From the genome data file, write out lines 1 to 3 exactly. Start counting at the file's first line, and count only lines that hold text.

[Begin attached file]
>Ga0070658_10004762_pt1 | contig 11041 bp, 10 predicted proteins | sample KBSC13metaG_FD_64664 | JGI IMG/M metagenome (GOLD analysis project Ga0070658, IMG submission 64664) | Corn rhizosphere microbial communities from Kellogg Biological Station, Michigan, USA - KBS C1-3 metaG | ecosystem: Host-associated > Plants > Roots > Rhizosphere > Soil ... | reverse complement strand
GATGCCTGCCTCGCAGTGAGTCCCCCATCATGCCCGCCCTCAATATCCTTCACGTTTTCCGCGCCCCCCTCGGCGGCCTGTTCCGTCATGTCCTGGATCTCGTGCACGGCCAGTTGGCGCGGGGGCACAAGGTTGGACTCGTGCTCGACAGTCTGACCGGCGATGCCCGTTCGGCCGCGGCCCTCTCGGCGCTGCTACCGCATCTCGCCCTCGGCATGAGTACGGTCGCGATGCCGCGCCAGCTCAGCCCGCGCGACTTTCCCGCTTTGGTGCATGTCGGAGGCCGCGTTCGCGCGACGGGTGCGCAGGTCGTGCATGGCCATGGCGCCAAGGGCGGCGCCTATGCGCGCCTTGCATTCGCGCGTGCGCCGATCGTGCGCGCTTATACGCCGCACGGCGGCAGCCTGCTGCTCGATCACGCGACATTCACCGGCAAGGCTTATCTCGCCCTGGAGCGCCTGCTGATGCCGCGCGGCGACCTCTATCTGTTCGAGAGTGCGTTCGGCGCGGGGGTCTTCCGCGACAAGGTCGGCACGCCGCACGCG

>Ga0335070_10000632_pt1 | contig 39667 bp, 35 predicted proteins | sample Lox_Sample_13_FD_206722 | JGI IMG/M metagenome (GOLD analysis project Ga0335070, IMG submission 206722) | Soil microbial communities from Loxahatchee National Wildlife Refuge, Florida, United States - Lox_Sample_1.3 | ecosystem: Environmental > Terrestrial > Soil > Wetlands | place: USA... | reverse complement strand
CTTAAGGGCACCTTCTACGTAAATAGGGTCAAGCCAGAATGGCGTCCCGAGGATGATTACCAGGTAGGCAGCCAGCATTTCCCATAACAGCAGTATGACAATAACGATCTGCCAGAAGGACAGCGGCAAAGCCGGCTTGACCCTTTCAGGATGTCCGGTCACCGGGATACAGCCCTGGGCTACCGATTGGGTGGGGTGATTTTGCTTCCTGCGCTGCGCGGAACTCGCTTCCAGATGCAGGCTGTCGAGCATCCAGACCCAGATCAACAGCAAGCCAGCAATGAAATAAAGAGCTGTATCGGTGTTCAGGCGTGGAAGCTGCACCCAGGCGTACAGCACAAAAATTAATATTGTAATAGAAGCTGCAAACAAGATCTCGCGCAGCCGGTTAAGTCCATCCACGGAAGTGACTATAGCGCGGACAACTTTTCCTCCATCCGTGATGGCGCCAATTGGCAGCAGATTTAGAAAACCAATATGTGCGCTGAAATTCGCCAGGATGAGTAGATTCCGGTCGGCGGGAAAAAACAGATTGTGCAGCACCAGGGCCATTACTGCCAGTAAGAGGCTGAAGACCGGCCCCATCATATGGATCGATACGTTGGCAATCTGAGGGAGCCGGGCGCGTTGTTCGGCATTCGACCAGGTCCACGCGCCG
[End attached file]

>Ga0070658_10004762_pt1 | contig 11041 bp, 10 predicted proteins | sample KBSC13metaG_FD_64664 | JGI IMG/M metagenome (GOLD analysis project Ga0070658, IMG submission 64664) | Corn rhizosphere microbial communities from Kellogg Biological Station, Michigan, USA - KBS C1-3 metaG | ecosystem: Host-associated > Plants > Roots > Rhizosphere > Soil ... | reverse complement strand
GATGCCTGCCTCGCAGTGAGTCCCCCATCATGCCCGCCCTCAATATCCTTCACGTTTTCCGCGCCCCCCTCGGCGGCCTGTTCCGTCATGTCCTGGATCTCGTGCACGGCCAGTTGGCGCGGGGGCACAAGGTTGGACTCGTGCTCGACAGTCTGACCGGCGATGCCCGTTCGGCCGCGGCCCTCTCGGCGCTGCTACCGCATCTCGCCCTCGGCATGAGTACGGTCGCGATGCCGCGCCAGCTCAGCCCGCGCGACTTTCCCGCTTTGGTGCATGTCGGAGGCCGCGTTCGCGCGACGGGTGCGCAGGTCGTGCATGGCCATGGCGCCAAGGGCGGCGCCTATGCGCGCCTTGCATTCGCGCGTGCGCCGATCGTGCGCGCTTATACGCCGCACGGCGGCAGCCTGCTGCTCGATCACGCGACATTCACCGGCAAGGCTTATCTCGCCCTGGAGCGCCTGCTGATGCCGCGCGGCGACCTCTATCTGTTCGAGAGTGCGTTCGGCGCGGGGGTCTTCCGCGACAAGGTCGGCACGCCGCACGCG

>Ga0335070_10000632_pt1 | contig 39667 bp, 35 predicted proteins | sample Lox_Sample_13_FD_206722 | JGI IMG/M metagenome (GOLD analysis project Ga0335070, IMG submission 206722) | Soil microbial communities from Loxahatchee National Wildlife Refuge, Florida, United States - Lox_Sample_1.3 | ecosystem: Environmental > Terrestrial > Soil > Wetlands | place: USA... | reverse complement strand